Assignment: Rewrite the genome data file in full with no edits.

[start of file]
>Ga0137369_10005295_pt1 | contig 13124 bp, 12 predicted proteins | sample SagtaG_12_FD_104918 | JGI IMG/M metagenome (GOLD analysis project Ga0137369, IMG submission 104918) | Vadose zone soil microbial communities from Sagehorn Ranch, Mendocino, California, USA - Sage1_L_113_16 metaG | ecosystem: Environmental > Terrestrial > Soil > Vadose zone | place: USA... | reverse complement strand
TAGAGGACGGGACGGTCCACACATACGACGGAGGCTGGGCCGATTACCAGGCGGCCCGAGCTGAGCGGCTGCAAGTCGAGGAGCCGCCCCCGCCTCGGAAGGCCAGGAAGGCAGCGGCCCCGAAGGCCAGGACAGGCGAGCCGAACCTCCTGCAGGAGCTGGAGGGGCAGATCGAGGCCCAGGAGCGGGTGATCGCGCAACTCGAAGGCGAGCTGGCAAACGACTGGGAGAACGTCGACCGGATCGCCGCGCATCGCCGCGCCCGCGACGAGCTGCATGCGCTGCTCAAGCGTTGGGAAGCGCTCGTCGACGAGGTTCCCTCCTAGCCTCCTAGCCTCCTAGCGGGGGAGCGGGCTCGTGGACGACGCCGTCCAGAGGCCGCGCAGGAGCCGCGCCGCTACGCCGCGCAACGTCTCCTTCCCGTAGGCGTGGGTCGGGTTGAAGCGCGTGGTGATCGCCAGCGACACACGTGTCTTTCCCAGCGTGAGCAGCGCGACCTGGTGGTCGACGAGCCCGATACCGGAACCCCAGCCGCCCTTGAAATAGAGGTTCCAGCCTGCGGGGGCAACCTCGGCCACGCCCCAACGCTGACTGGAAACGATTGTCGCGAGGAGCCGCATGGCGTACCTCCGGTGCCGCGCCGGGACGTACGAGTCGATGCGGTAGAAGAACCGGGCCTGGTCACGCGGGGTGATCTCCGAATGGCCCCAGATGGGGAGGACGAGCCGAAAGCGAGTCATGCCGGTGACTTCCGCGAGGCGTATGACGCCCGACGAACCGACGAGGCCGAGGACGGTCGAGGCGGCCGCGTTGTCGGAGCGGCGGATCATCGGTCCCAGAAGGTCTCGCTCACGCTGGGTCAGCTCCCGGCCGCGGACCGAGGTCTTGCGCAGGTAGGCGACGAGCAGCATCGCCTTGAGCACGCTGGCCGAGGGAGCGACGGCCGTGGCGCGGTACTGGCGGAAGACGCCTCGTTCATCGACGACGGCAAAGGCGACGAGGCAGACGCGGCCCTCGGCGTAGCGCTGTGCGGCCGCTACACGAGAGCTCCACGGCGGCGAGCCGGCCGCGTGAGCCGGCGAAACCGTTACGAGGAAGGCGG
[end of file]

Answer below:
>Ga0137369_10005295_pt1 | contig 13124 bp, 12 predicted proteins | sample SagtaG_12_FD_104918 | JGI IMG/M metagenome (GOLD analysis project Ga0137369, IMG submission 104918) | Vadose zone soil microbial communities from Sagehorn Ranch, Mendocino, California, USA - Sage1_L_113_16 metaG | ecosystem: Environmental > Terrestrial > Soil > Vadose zone | place: USA... | reverse complement strand
TAGAGGACGGGACGGTCCACACATACGACGGAGGCTGGGCCGATTACCAGGCGGCCCGAGCTGAGCGGCTGCAAGTCGAGGAGCCGCCCCCGCCTCGGAAGGCCAGGAAGGCAGCGGCCCCGAAGGCCAGGACAGGCGAGCCGAACCTCCTGCAGGAGCTGGAGGGGCAGATCGAGGCCCAGGAGCGGGTGATCGCGCAACTCGAAGGCGAGCTGGCAAACGACTGGGAGAACGTCGACCGGATCGCCGCGCATCGCCGCGCCCGCGACGAGCTGCATGCGCTGCTCAAGCGTTGGGAAGCGCTCGTCGACGAGGTTCCCTCCTAGCCTCCTAGCCTCCTAGCGGGGGAGCGGGCTCGTGGACGACGCCGTCCAGAGGCCGCGCAGGAGCCGCGCCGCTACGCCGCGCAACGTCTCCTTCCCGTAGGCGTGGGTCGGGTTGAAGCGCGTGGTGATCGCCAGCGACACACGTGTCTTTCCCAGCGTGAGCAGCGCGACCTGGTGGTCGACGAGCCCGATACCGGAACCCCAGCCGCCCTTGAAATAGAGGTTCCAGCCTGCGGGGGCAACCTCGGCCACGCCCCAACGCTGACTGGAAACGATTGTCGCGAGGAGCCGCATGGCGTACCTCCGGTGCCGCGCCGGGACGTACGAGTCGATGCGGTAGAAGAACCGGGCCTGGTCACGCGGGGTGATCTCCGAATGGCCCCAGATGGGGAGGACGAGCCGAAAGCGAGTCATGCCGGTGACTTCCGCGAGGCGTATGACGCCCGACGAACCGACGAGGCCGAGGACGGTCGAGGCGGCCGCGTTGTCGGAGCGGCGGATCATCGGTCCCAGAAGGTCTCGCTCACGCTGGGTCAGCTCCCGGCCGCGGACCGAGGTCTTGCGCAGGTAGGCGACGAGCAGCATCGCCTTGAGCACGCTGGCCGAGGGAGCGACGGCCGTGGCGCGGTACTGGCGGAAGACGCCTCGTTCATCGACGACGGCAAAGGCGACGAGGCAGACGCGGCCCTCGGCGTAGCGCTGTGCGGCCGCTACACGAGAGCTCCACGGCGGCGAGCCGGCCGCGTGAGCCGGCGAAACCGTTACGAGGAAGGCGG